Edward III at the Tower of London
Edward made various improvements to the Tower during his reign.
He extended the wharf part way along the riverfront to help with loading and unloading goods, especially military supplies for the Hundred Years’ War.
The need for storage space was such that crossbows and armour were kept in former royal lodgings in St Thomas’s Tower, where the Medieval Palace is now.
Edward III’s military successes in the Hundred Years’ War also led to two kings being imprisoned at the Tower.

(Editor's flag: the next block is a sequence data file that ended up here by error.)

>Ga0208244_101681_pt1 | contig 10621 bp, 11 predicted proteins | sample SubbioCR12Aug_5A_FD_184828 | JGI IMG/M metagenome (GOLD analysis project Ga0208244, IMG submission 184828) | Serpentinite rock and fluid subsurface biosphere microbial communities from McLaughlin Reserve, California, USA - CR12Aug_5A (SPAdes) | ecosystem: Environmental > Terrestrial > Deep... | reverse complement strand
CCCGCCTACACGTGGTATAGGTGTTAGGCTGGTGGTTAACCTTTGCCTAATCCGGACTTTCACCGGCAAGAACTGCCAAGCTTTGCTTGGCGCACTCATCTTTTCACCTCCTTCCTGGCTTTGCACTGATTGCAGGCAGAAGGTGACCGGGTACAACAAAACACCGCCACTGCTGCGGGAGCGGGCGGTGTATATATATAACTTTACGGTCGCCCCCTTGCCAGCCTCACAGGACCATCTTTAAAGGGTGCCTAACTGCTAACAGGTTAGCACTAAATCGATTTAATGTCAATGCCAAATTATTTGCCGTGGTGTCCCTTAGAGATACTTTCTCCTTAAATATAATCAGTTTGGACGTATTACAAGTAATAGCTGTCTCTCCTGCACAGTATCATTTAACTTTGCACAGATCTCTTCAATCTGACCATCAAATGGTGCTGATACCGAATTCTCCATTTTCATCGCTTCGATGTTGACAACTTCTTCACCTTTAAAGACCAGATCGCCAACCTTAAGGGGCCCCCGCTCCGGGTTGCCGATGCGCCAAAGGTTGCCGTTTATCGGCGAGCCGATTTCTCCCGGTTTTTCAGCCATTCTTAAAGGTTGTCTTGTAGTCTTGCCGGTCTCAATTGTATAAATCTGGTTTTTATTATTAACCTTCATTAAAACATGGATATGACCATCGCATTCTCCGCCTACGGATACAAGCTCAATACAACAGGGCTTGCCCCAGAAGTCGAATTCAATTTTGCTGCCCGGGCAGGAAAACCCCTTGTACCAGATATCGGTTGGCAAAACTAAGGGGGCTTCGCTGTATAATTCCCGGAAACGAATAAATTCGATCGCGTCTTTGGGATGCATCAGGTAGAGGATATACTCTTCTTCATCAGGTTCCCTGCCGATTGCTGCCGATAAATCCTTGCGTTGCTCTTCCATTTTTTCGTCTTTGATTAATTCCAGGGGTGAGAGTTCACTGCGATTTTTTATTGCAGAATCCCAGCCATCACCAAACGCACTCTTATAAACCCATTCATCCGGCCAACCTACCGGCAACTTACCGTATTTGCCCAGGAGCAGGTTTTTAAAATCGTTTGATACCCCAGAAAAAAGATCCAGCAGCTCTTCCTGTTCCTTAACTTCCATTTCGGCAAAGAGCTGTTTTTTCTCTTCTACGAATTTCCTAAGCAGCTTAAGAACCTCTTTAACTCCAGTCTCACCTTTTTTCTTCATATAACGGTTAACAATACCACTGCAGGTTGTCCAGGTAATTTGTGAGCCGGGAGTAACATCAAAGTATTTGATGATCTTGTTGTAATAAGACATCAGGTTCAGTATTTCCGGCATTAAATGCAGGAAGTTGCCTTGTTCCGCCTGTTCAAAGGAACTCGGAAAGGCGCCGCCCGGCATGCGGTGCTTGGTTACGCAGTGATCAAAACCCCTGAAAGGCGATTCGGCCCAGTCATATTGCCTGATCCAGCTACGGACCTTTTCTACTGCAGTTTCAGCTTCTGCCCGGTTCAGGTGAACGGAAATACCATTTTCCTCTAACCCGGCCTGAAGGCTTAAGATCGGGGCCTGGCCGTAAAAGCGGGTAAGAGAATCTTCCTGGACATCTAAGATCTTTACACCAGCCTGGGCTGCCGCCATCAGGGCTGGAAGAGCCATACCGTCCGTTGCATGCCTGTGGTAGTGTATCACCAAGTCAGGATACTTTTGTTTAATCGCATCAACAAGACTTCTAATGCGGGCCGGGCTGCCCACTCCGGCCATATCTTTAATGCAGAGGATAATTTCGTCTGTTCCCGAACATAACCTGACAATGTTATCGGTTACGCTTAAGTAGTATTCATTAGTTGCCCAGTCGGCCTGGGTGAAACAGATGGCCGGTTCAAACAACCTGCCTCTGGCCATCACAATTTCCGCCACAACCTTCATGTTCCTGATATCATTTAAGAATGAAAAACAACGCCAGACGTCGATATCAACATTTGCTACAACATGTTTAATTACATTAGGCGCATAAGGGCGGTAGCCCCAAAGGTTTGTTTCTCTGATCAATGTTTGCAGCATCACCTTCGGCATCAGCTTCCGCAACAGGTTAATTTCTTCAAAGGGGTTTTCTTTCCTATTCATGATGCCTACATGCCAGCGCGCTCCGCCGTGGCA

Edward’s brother-in-law, David II of Scotland, was held at the Tower for 11 years after his capture in 1346.
John II ‘the Good’ of France was captured by Edward’s son, the Black Prince, in 1356. The accounts for food, drink, spices and candles during John’s time in the Tower in 1360 show that he and his entourage lived extremely well.
Also famous for...
Claiming the French throne in 1337
This was one of the justifications for the intermittent warfare with France now referred to as the Hundred Years’ War (1337-1453).
Reigning during the ‘Black Death’
The destructive pandemic came to England in 1348.